Mesa Verde wants to keep livestock out of park grounds

Officials looking at alternatives to protect vegetation

The National Park Service is looking for public comment on ways to protect native vegetation and cultural resources from cattle and horses that trespass in the 52,000-acre preserve near Mancos.

Among alternatives are methods of keeping the trespassers out of the park, returning them to the owner or selling them at auction.

“Livestock has been documented out-competing native wildlife for water, damaging facilities and creating confrontations with park staff and visitors,” Betty Lieurance, a park spokeswoman, said in a statement.

There are currently 100 to 150 horses in the park and on its borders, Lieurance said. Ten to 20 head of cattle roam the park at a given time, she said.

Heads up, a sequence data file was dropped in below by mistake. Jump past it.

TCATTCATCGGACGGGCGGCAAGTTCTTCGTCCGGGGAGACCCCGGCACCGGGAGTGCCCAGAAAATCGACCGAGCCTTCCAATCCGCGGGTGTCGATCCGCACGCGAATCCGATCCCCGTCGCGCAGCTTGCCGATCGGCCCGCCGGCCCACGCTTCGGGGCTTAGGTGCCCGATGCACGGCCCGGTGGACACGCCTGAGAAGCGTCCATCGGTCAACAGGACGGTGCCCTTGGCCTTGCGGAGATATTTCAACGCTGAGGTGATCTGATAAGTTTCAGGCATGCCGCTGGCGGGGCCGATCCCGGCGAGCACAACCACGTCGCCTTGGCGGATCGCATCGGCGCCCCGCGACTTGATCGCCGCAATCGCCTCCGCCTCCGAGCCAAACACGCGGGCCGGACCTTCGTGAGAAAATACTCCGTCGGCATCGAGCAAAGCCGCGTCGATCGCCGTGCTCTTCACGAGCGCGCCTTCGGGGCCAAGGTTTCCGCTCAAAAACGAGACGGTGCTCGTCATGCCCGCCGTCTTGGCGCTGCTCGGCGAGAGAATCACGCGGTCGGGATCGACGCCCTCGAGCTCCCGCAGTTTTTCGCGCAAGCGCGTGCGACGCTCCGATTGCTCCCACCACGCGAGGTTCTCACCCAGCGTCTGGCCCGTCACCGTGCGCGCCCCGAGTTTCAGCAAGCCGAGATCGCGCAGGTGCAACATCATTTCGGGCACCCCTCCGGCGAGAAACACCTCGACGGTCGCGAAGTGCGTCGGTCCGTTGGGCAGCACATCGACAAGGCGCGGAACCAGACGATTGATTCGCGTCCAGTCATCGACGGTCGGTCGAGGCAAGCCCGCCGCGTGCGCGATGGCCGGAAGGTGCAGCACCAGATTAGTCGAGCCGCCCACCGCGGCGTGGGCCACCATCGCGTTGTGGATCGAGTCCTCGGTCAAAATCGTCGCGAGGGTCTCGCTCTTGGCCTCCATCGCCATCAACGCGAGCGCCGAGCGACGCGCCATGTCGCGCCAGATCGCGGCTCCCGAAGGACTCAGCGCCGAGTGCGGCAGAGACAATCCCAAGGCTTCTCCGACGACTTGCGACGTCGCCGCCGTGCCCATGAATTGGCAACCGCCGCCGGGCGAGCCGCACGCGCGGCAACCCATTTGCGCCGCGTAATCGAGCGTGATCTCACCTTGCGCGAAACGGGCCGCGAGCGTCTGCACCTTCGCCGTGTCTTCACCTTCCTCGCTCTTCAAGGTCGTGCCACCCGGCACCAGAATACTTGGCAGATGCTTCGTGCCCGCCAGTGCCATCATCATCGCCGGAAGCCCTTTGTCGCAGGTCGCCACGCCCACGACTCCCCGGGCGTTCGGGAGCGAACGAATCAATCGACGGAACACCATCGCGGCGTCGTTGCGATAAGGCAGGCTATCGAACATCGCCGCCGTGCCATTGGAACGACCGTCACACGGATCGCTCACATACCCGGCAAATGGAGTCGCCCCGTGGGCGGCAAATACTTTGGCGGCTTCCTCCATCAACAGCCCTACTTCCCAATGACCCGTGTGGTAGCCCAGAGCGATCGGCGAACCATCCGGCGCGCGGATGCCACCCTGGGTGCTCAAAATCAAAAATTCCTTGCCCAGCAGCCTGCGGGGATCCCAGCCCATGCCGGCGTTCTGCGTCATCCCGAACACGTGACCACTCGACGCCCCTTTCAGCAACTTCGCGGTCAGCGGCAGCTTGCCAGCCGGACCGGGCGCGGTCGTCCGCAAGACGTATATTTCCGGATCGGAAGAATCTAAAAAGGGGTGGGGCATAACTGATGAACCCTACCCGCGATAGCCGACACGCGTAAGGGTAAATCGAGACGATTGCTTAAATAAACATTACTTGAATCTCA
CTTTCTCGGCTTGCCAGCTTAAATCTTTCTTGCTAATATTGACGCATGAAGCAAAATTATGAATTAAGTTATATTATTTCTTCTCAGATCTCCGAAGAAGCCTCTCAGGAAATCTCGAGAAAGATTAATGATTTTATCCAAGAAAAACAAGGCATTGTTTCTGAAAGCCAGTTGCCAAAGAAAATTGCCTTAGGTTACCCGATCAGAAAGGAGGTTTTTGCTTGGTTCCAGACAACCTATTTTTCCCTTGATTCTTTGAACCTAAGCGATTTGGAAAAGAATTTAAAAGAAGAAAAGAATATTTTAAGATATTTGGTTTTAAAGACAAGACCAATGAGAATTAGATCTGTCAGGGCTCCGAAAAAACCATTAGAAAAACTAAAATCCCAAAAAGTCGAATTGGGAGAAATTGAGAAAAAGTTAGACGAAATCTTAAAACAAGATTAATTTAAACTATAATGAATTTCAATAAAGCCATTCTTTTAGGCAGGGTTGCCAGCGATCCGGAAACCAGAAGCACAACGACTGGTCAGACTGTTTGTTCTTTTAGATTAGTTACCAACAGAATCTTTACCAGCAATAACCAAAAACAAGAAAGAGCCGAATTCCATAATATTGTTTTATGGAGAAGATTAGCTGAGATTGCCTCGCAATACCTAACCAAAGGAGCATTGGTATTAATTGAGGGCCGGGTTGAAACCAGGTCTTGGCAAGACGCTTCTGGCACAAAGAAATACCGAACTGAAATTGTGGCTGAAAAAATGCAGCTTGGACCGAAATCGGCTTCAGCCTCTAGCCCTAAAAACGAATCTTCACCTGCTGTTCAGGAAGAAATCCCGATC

The public is invited to comment on the proposed plan to reduce threats to natural and cultural resources, people and facilities.

Public comment is welcomed during drafting of the plan, now under way, and again after the release of the environmental assessment being done as required by the National Environmental Protection Act.

People who comment should be aware that information identifying them may be made public.

First-phase comment must be received by Feb. 28. Comment may be made at or mailed to Trespass Livestock Management Plan, P.O. Box 8, Mesa Verde National Park, CO 81330.